MOSCOW—Russia is experimenting with more precise technology to block specific online services without unintentionally hitting other internet traffic, after Moscow failed in its attempt to shut down banned messaging service Telegram.
Telegram has been banned in Russia because it refused to comply with a court order to allow access by security services to users’ encrypted messages.
While authorities started trying to block the service in April, they inadvertently severed Russian users’ access to a slew of unrelated online services, including voice calls on the Viber messaging service, cloud-based applications for Volvo cars, and apps that control Xiaomi video cameras.
Because of that hiccup, the attempt to block Telegram was put on hold, and the service is still accessible.
Since Aug. 6, Russian state communications watchdog Roskomnadzor and the state security agency FSB have been testing systems designed to allow more precise blocking of individual services, according to the minutes of a meeting by officials to discuss the plan.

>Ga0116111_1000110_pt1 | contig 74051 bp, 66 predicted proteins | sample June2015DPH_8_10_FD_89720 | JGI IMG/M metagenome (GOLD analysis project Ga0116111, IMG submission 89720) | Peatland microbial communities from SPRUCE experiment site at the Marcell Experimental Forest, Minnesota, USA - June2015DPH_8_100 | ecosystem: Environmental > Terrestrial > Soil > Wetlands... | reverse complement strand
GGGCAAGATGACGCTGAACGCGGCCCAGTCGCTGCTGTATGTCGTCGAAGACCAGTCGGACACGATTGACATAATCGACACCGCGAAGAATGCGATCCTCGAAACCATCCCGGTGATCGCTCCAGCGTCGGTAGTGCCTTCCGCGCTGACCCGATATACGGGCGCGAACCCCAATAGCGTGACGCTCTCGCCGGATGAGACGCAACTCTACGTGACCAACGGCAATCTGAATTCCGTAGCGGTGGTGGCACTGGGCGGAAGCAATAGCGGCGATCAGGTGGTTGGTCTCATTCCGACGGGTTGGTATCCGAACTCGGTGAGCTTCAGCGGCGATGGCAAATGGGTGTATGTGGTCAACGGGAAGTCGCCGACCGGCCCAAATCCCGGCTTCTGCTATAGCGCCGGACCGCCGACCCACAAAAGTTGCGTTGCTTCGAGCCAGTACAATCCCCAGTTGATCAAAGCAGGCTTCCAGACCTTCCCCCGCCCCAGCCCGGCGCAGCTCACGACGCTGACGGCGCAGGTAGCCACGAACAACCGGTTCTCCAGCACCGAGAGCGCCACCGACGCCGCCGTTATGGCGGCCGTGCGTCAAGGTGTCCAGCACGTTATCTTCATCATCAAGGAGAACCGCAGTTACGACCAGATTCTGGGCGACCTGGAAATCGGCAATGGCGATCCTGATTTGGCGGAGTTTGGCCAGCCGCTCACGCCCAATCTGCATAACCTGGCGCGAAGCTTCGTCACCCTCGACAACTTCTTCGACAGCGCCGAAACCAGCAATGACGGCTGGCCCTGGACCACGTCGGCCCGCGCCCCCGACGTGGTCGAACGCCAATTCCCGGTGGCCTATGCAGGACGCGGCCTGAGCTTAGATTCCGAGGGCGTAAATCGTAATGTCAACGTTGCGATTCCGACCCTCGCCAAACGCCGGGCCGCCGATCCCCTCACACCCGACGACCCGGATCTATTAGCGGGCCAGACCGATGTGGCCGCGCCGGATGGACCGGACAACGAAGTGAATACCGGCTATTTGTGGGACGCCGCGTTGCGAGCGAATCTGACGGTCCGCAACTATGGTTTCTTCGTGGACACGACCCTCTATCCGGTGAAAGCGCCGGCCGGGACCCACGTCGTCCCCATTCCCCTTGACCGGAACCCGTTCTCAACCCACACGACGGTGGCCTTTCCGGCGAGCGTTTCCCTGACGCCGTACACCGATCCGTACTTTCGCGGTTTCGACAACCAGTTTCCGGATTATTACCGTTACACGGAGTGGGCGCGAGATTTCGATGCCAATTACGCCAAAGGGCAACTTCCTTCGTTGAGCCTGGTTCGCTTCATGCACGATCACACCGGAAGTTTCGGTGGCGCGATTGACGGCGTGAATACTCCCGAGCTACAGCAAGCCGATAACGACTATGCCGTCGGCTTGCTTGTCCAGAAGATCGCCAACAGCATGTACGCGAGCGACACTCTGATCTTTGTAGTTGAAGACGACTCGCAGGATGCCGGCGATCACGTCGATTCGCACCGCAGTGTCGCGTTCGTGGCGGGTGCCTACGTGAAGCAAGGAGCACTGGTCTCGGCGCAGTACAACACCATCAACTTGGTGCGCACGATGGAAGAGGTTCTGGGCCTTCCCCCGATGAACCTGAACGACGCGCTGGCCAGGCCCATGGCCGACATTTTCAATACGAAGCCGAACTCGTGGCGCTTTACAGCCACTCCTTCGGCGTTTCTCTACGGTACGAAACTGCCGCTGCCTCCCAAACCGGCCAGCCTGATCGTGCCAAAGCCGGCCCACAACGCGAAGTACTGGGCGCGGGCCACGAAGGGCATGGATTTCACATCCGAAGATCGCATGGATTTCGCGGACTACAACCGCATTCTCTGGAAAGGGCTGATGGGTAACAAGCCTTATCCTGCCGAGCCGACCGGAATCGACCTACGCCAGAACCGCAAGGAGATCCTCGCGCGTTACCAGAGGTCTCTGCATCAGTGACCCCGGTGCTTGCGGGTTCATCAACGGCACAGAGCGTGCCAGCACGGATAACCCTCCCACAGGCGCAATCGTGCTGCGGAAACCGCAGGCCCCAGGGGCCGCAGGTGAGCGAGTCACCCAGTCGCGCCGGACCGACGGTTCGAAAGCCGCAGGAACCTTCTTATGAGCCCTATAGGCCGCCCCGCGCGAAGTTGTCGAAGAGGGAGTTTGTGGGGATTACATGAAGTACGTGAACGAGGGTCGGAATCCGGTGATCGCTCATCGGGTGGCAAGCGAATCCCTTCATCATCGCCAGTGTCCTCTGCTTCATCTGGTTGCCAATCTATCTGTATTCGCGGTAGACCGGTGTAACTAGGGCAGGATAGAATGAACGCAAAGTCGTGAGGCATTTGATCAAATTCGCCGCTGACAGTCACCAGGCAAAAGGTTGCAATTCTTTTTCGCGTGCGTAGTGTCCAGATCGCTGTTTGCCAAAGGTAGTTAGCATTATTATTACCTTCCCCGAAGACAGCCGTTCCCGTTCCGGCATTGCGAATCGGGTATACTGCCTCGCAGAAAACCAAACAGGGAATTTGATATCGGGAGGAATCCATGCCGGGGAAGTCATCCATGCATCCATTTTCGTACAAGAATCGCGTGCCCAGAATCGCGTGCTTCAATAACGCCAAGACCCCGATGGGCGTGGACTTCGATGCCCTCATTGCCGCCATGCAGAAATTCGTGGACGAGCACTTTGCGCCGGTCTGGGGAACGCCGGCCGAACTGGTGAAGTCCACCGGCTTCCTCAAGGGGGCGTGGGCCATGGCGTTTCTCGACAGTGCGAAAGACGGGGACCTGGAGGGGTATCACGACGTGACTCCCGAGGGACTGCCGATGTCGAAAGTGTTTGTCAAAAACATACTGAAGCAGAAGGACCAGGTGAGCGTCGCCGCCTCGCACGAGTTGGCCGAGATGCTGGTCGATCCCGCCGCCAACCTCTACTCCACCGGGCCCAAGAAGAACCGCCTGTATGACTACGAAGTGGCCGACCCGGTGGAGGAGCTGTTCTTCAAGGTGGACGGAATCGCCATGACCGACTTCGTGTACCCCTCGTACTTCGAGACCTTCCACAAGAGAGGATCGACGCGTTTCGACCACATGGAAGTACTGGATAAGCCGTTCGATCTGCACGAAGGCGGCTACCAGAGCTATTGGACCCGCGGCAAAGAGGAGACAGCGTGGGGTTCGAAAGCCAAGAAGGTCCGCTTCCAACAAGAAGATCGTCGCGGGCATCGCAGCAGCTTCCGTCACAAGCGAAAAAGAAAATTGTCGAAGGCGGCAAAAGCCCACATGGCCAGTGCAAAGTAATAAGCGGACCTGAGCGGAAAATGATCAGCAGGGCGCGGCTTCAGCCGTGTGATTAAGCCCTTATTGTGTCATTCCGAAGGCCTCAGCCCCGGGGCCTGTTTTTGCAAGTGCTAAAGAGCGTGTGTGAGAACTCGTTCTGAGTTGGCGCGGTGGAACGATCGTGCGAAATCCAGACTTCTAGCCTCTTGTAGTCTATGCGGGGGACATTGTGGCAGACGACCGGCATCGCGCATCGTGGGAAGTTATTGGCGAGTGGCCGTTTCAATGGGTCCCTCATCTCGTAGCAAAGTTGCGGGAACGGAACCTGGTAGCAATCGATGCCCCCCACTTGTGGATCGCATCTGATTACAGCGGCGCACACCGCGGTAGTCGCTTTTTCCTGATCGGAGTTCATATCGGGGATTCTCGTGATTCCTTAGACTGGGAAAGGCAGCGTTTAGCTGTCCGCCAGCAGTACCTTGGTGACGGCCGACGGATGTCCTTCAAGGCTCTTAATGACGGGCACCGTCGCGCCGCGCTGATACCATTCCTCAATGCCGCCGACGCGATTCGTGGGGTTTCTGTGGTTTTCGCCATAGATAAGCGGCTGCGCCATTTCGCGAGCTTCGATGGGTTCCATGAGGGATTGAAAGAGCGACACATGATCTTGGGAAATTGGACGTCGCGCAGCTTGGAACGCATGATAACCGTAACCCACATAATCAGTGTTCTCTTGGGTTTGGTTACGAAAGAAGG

Anton Pinchuk, co-owner of Russian technology company Protei, which, according to the minutes, was invited to take part in the testing, confirmed to Reuters that the testing was taking place. He said his firm declined to participate.
The earlier attempt to block Telegram involved targeting Internet Protocol addresses operated by Amazon, Google, and others that host Telegram traffic. The problem was that these IP addresses often host traffic for multiple other services that were also affected.
The systems being tested now use a technology called Deep Packet Inspection. The technology operates in a more surgical way, analyzing Internet traffic, identifying the data flows of a particular services, and blocking them.
However, executives at two of the companies invited to take part said initial tests weren’t successful, because services other than the ones being targeted were still being blocked unintentionally.